Browsing named entities in Colonel William Preston Johnston, The Life of General Albert Sidney Johnston : His Service in the Armies of the United States, the Republic of Texas, and the Confederate States.. You can also browse the collection for November 16th or search for November 16th in all documents.

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rge the duties of his office at that place. The Secretary's letter represents the greatest confusion as existing in the bureau, and relies upon Colonel Johnston's efforts to introduce better system and method. Proceeding with General Rusk, early in October, to Columbia, where the Congress was assembling, he entered upon his duties shortly before the inauguration of General Sam Houston as President of the Republic. Here he exercised the functions of his office satisfactorily until the 16th of November, when he went to New Orleans, on a nominal furlough of three months, but really in the interests of the Texan Government. On December 22d President Houston wrote him that he had put him in nomination as senior brigadier-general of the army, and his commission bears that date. He was notified of this, January 11th, but was detained in New Orleans by business; so that it was not until January 31st that he was ordered to assume command of the army. General James Hamilton, of South Carol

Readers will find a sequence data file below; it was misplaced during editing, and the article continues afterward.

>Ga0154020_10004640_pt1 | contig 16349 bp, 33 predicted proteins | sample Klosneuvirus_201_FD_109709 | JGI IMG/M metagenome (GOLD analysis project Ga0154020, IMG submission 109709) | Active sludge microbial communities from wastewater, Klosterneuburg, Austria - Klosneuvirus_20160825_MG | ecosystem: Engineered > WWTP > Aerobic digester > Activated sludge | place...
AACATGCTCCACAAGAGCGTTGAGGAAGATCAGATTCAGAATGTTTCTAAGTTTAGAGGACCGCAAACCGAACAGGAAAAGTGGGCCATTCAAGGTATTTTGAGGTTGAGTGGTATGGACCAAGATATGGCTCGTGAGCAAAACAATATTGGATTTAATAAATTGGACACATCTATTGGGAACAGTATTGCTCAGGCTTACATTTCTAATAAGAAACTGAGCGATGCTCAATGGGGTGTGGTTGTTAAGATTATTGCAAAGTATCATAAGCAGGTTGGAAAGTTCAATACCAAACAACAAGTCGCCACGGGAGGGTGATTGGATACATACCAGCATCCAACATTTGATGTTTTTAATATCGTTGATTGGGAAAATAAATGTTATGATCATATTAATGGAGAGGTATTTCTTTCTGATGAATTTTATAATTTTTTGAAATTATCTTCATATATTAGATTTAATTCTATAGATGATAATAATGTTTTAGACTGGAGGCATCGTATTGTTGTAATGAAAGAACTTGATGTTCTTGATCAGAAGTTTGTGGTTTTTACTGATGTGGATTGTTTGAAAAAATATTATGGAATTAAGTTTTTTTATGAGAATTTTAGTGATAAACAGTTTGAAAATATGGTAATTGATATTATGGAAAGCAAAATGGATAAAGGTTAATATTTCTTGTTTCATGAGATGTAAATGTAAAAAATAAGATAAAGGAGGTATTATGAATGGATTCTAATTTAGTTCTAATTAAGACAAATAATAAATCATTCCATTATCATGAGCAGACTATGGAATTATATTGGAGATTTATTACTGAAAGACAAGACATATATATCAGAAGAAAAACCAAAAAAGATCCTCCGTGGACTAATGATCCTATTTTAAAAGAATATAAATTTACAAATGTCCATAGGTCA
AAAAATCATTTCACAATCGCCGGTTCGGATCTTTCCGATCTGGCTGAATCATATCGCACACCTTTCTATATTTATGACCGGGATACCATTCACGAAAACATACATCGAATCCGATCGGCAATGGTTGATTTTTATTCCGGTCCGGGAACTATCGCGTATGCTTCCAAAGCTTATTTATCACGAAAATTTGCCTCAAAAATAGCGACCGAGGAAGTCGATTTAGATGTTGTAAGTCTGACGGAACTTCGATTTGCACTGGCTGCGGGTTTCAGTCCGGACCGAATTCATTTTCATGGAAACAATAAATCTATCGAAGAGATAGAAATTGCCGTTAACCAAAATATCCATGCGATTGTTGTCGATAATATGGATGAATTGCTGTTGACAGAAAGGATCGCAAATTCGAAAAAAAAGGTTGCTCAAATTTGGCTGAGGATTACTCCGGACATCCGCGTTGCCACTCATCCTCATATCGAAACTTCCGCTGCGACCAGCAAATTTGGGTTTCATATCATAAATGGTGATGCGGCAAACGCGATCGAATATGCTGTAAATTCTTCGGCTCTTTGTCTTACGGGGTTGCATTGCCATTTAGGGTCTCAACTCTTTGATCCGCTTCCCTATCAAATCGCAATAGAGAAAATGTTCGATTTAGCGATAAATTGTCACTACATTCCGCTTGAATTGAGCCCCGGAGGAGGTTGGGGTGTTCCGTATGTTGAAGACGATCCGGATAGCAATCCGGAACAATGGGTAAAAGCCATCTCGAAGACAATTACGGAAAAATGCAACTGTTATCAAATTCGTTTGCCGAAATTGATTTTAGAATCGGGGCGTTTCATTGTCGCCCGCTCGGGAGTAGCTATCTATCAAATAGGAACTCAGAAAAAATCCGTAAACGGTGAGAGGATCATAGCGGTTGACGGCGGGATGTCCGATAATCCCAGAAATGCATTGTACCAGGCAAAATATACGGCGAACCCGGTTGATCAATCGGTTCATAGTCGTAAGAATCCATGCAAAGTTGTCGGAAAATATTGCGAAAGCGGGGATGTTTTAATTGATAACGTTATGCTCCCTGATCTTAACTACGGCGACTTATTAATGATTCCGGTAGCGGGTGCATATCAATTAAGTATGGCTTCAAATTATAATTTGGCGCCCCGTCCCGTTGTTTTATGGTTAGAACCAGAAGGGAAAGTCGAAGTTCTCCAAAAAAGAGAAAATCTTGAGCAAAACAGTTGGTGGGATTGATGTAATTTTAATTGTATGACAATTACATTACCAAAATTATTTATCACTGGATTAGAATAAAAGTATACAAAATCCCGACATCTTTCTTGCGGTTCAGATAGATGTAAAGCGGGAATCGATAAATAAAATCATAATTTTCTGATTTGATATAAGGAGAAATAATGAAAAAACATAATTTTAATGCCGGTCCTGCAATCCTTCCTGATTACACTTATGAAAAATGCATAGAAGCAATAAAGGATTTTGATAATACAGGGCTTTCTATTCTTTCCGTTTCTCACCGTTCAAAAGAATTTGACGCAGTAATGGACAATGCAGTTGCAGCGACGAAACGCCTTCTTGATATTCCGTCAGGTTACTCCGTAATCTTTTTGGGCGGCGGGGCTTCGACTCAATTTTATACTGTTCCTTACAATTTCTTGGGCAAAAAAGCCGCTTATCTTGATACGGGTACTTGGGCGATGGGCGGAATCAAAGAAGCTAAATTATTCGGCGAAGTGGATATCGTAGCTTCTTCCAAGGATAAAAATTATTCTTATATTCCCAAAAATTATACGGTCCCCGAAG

t the work of obstruction is effectually done. They think it will be impossible for the gunboats to pass Ingraham's Shoals, even when the water is ten feet higher than it is now. Though Donelson is unfortunately located on the river, it certainly possesses great advantages against a land-attack. A succession of deep ravines nearly surrounds it, including some ten or twelve acres of land, thickly lined with trees in the right place (for an abattis). Again, Major Gilmer wrote on the 16th of November: At Clarksville I also employed a competent person to establish a timber-obstruction in the Cumberland River, under the range of the guns of Fort Donelson. He adds that he had chartered a steamer to go to Fort Donelson to be employed in placing the obstructions in the river. Each of the forts was garrisoned by a regiment of infantry, supporting the artillery-companies stationed in them. When the movement of the Federal army was made along the lines, early in November, Gen